Lead in water at 2 Tacoma schools as high as 150 times over EPA limit; year-old test results weren't reviewed

TACOMA, Wash. -- Sinks and drinking fountains are now off-limits after high levels of lead were discovered in the water at two Tacoma elementary schools.

The water quality tests were done voluntarily in May 2015 but nobody at the district reviewed the results until last Friday.

Both Reed Elementary and Mann Elementary buildings were tested at numerous locations. The Environmental Protection Agency requires any water quality test that surpasses 15 parts lead per billion be addressed. At Reed Elementary, 59 locations were tested for lead; results varied between 5 and 2,330 parts lead per billion.  At Mann Elementary, 68 locations were also tested for lead; results varied between 0 and 784 parts lead per billion.

“That’s scary,” said parent Erin Reynolds. “That’s scary to hear.”

Several parents shared serious concerns after learning Tacoma Public Schools did nothing when water quality tests were returned nearly one year ago.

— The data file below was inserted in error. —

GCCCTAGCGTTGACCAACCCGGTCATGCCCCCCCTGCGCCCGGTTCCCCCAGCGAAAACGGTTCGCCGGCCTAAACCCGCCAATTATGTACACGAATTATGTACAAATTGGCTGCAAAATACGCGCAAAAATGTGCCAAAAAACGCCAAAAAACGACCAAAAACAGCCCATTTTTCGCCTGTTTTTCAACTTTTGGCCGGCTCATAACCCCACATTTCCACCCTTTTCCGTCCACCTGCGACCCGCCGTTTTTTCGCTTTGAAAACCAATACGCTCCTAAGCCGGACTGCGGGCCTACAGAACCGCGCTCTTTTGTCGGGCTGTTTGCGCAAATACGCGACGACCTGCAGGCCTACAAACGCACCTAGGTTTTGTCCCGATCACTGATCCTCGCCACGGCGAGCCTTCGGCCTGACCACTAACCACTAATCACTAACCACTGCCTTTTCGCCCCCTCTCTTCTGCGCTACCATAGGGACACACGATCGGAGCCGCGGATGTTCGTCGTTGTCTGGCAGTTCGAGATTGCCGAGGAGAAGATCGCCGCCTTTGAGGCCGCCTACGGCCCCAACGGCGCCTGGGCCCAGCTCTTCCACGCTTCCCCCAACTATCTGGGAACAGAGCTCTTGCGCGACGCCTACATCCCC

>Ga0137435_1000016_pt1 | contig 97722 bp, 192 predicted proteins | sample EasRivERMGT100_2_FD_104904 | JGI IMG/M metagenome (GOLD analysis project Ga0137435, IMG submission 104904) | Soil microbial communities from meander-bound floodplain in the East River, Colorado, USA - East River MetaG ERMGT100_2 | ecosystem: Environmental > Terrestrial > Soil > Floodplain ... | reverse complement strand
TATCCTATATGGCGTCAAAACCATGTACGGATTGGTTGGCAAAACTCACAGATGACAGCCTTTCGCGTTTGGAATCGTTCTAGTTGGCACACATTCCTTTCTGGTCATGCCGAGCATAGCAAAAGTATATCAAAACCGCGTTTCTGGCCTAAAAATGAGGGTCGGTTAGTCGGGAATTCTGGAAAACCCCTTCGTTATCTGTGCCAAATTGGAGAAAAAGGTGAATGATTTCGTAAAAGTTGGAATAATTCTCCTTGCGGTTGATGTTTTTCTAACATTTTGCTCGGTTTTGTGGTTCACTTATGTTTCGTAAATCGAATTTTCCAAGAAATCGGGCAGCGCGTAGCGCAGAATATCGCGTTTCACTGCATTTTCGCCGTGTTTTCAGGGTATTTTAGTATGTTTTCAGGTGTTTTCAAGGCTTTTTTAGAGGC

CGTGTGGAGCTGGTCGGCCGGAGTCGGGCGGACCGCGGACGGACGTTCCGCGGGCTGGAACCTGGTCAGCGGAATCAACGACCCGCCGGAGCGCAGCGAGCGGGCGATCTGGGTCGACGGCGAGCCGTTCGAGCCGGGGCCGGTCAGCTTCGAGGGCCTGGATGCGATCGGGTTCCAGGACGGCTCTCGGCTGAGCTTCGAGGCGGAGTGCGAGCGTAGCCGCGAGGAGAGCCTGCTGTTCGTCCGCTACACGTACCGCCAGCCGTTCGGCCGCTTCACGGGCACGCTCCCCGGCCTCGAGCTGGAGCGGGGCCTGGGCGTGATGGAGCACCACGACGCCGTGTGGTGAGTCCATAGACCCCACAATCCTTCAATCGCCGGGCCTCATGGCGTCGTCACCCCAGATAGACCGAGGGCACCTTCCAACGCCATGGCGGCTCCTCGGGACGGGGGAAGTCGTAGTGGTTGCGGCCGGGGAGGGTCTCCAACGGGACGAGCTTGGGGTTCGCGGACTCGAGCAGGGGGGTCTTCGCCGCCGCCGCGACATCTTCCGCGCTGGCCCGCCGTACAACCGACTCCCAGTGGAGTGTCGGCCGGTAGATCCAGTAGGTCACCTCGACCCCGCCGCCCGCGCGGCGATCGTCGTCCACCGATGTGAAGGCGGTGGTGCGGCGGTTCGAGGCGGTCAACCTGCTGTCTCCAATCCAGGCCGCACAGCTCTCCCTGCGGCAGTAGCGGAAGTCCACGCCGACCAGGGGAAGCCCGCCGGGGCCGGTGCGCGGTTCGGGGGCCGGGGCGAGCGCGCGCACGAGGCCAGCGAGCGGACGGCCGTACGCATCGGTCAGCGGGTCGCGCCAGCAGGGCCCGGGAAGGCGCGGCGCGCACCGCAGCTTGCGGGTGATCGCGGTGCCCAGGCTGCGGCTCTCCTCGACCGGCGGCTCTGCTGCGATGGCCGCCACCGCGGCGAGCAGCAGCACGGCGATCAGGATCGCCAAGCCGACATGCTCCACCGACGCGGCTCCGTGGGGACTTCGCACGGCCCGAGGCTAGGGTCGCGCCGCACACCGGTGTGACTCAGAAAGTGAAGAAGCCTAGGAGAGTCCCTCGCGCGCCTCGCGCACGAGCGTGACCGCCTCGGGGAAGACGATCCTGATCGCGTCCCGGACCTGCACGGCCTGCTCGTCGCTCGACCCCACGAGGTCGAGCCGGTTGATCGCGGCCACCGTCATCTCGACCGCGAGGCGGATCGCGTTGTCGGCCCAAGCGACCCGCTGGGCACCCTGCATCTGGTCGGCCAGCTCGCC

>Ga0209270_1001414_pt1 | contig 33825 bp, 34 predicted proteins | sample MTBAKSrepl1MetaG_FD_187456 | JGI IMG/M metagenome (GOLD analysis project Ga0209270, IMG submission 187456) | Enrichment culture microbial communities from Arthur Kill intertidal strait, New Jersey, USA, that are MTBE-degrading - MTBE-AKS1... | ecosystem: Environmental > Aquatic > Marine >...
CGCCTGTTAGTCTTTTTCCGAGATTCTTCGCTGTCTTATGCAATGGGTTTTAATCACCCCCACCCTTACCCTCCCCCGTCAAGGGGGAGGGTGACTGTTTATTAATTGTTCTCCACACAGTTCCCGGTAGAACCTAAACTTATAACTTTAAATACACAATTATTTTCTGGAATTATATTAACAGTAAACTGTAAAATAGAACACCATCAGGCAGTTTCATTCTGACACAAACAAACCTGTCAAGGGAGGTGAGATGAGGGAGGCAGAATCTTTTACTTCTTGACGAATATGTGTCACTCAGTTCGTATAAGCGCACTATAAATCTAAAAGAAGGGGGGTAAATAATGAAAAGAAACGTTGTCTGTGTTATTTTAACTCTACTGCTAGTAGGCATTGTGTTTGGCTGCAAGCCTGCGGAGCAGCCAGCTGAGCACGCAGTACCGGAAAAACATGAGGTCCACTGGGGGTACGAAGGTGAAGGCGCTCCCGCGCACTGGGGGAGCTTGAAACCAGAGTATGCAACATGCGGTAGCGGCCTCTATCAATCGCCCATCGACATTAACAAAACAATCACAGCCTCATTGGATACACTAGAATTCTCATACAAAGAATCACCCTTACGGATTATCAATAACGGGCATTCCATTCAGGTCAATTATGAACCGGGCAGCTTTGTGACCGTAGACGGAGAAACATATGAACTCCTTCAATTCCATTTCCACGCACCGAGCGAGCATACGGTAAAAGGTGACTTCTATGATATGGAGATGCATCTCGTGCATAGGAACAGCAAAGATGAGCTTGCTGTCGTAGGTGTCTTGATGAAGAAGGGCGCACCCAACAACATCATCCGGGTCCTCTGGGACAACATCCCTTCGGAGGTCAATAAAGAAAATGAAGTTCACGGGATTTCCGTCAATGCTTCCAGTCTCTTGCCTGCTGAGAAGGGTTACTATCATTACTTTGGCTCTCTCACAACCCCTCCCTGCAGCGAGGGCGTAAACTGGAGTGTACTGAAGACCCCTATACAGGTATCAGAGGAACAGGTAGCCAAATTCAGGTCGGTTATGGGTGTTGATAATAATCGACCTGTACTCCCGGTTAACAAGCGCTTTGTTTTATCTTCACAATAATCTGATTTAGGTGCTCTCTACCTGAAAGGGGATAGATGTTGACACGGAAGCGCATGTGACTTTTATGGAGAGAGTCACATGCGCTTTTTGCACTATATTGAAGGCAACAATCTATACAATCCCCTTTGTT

“It’s concerning that my kids have been drinking lead the past year,” said Latoya Hermanson.

After Tacoma Water found elevated levels of lead in four homes last week, the Tacoma School District began reviewing records for lead tests.

On Friday, the district discovered tests for Reed and Mann elementary schools were done in 2015 but nobody reviewed the results.

“Going back through our records we discovered that 2 reports on tests taken in May of last year had come back with very, very high levels of lead in multiple locations in both Reed and Mann elementary school,” said Tacoma Schools spokesman Dan Vopel.

Inside both schools on Monday, sinks and faucets were wrapped and closed off for public use. The district brought in stacks of bottled water for kids and teachers while new water quality tests are being done.

Officials said not reviewing last year’s water quality tests is inexcusable and promise big changes.

“Complete audit of our testing monitoring, maintenance and communications around water quality” will be conducted, said Vopel.

Voelpel told The Associated Press that the district's safety and environmental health manager was placed on leave. Officials haven't said why the test results were not reviewed and shared with the public last year.

Parents are frustrated and wondering how water quality tests fell through the cracks, possibly exposing young children to a toxic water supply for months.

“I hope that the City of Tacoma can get their act together,” said Hermanson.

Tacoma Public Schools said it now plans to test the water at all 56 campuses district-wide.

New test results for both Mann and Reed elementary should return in a few days.